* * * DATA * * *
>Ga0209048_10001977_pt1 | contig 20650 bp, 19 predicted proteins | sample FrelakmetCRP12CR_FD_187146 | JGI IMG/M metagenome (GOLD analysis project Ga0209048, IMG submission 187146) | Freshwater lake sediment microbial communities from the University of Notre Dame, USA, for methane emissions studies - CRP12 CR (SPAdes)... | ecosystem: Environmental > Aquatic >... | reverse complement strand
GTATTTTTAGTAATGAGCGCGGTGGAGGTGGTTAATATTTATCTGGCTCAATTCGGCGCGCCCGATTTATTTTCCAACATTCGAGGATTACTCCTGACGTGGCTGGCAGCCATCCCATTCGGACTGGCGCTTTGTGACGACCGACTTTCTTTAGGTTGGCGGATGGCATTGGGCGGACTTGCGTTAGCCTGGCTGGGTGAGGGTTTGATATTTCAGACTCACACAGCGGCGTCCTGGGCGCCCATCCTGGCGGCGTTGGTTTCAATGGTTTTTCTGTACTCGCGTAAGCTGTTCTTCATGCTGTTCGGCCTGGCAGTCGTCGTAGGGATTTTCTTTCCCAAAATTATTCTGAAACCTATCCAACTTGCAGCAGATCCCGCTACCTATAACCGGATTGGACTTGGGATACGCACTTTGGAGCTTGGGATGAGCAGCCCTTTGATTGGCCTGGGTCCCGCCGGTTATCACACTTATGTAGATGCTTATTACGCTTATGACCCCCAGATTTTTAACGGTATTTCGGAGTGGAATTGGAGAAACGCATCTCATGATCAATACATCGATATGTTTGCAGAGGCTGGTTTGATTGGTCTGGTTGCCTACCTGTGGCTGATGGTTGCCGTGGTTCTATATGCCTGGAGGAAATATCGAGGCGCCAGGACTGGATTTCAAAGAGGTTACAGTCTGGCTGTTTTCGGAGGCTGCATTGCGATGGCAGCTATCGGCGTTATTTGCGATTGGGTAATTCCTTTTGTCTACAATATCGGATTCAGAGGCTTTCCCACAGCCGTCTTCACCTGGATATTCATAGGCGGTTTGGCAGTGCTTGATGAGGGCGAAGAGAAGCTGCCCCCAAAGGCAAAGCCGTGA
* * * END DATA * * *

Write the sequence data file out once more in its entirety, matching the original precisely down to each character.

>Ga0209048_10001977_pt1 | contig 20650 bp, 19 predicted proteins | sample FrelakmetCRP12CR_FD_187146 | JGI IMG/M metagenome (GOLD analysis project Ga0209048, IMG submission 187146) | Freshwater lake sediment microbial communities from the University of Notre Dame, USA, for methane emissions studies - CRP12 CR (SPAdes)... | ecosystem: Environmental > Aquatic >... | reverse complement strand
GTATTTTTAGTAATGAGCGCGGTGGAGGTGGTTAATATTTATCTGGCTCAATTCGGCGCGCCCGATTTATTTTCCAACATTCGAGGATTACTCCTGACGTGGCTGGCAGCCATCCCATTCGGACTGGCGCTTTGTGACGACCGACTTTCTTTAGGTTGGCGGATGGCATTGGGCGGACTTGCGTTAGCCTGGCTGGGTGAGGGTTTGATATTTCAGACTCACACAGCGGCGTCCTGGGCGCCCATCCTGGCGGCGTTGGTTTCAATGGTTTTTCTGTACTCGCGTAAGCTGTTCTTCATGCTGTTCGGCCTGGCAGTCGTCGTAGGGATTTTCTTTCCCAAAATTATTCTGAAACCTATCCAACTTGCAGCAGATCCCGCTACCTATAACCGGATTGGACTTGGGATACGCACTTTGGAGCTTGGGATGAGCAGCCCTTTGATTGGCCTGGGTCCCGCCGGTTATCACACTTATGTAGATGCTTATTACGCTTATGACCCCCAGATTTTTAACGGTATTTCGGAGTGGAATTGGAGAAACGCATCTCATGATCAATACATCGATATGTTTGCAGAGGCTGGTTTGATTGGTCTGGTTGCCTACCTGTGGCTGATGGTTGCCGTGGTTCTATATGCCTGGAGGAAATATCGAGGCGCCAGGACTGGATTTCAAAGAGGTTACAGTCTGGCTGTTTTCGGAGGCTGCATTGCGATGGCAGCTATCGGCGTTATTTGCGATTGGGTAATTCCTTTTGTCTACAATATCGGATTCAGAGGCTTTCCCACAGCCGTCTTCACCTGGATATTCATAGGCGGTTTGGCAGTGCTTGATGAGGGCGAAGAGAAGCTGCCCCCAAAGGCAAAGCCGTGA